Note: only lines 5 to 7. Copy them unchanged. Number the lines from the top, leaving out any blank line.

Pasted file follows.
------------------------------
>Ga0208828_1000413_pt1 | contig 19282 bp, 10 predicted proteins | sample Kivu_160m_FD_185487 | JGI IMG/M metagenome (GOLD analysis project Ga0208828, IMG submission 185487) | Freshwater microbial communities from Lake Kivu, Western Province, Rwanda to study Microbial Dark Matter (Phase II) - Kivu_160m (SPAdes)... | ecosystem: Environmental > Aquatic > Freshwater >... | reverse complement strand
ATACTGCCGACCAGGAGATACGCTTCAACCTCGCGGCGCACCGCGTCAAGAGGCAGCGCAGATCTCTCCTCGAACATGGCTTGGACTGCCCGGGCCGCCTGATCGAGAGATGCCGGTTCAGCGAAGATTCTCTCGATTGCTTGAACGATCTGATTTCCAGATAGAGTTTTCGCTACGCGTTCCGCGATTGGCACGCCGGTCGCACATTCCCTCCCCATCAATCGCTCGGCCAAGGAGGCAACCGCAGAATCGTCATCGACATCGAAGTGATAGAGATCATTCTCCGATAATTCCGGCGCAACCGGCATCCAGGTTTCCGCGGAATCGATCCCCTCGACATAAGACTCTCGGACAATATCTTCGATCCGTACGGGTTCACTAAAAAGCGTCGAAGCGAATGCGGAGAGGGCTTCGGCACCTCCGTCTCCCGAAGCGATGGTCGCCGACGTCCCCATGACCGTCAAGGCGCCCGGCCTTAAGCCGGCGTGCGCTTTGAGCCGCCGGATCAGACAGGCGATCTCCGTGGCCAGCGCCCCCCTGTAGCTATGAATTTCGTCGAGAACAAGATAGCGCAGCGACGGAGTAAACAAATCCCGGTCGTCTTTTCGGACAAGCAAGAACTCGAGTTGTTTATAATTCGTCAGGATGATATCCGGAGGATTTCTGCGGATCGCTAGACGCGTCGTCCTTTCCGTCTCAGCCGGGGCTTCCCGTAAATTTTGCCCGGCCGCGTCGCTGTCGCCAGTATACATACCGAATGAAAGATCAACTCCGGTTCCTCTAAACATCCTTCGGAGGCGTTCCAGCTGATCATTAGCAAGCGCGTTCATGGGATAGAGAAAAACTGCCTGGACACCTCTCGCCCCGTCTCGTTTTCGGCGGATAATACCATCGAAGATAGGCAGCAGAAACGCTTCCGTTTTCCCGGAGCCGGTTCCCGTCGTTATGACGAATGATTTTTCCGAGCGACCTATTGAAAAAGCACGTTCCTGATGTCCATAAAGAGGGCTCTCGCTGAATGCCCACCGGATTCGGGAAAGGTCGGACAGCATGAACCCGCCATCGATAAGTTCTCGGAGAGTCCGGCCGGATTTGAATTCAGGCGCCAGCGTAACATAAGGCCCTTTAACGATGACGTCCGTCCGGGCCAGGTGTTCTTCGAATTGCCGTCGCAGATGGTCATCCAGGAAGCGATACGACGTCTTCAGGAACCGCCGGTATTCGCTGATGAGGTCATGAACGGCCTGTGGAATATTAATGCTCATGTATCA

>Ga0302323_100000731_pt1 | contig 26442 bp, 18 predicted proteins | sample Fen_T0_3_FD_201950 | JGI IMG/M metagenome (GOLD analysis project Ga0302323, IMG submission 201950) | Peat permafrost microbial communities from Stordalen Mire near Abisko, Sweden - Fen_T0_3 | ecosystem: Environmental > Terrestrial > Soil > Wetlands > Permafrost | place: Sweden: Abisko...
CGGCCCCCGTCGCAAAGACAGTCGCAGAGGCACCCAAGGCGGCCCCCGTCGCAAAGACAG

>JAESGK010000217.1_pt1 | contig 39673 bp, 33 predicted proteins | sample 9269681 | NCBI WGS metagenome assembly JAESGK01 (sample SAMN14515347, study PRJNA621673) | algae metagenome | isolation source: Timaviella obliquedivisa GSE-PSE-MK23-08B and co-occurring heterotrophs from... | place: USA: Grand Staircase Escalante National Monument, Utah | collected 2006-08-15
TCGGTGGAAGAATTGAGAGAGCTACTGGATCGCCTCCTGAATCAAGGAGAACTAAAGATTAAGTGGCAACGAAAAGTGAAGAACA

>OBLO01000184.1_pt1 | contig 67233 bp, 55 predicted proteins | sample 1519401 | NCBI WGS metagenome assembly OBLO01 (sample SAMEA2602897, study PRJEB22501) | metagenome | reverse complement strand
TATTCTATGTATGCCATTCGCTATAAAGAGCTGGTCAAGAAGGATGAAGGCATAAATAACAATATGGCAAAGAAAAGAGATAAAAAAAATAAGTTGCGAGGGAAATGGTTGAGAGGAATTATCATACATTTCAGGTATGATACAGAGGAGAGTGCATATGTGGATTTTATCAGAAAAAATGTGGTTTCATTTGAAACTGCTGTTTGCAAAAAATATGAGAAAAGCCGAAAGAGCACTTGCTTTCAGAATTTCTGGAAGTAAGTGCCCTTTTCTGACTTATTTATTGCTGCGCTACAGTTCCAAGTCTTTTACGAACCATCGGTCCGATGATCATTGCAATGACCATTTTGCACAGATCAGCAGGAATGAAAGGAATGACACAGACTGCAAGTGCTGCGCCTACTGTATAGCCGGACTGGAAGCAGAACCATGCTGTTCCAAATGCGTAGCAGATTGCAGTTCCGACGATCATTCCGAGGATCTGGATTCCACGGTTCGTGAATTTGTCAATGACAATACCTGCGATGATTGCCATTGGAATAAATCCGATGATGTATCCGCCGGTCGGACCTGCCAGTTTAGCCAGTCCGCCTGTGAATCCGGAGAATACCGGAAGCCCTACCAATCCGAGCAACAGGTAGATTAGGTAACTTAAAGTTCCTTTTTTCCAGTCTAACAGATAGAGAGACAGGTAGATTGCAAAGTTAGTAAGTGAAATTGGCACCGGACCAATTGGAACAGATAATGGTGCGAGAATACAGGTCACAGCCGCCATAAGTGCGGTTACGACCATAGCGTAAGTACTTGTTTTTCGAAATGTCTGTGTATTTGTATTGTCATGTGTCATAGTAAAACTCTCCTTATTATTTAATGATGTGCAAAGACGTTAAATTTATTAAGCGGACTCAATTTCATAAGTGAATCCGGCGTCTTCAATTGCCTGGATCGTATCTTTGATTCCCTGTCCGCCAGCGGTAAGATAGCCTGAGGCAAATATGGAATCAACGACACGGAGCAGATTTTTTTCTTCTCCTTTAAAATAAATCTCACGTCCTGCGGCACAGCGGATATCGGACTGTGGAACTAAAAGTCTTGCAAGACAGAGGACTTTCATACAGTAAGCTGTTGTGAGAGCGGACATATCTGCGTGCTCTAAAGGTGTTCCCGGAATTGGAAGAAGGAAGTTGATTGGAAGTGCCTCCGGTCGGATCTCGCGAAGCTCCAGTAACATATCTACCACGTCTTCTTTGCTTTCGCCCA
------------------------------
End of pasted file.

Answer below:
>JAESGK010000217.1_pt1 | contig 39673 bp, 33 predicted proteins | sample 9269681 | NCBI WGS metagenome assembly JAESGK01 (sample SAMN14515347, study PRJNA621673) | algae metagenome | isolation source: Timaviella obliquedivisa GSE-PSE-MK23-08B and co-occurring heterotrophs from... | place: USA: Grand Staircase Escalante National Monument, Utah | collected 2006-08-15
TCGGTGGAAGAATTGAGAGAGCTACTGGATCGCCTCCTGAATCAAGGAGAACTAAAGATTAAGTGGCAACGAAAAGTGAAGAACA

>OBLO01000184.1_pt1 | contig 67233 bp, 55 predicted proteins | sample 1519401 | NCBI WGS metagenome assembly OBLO01 (sample SAMEA2602897, study PRJEB22501) | metagenome | reverse complement strand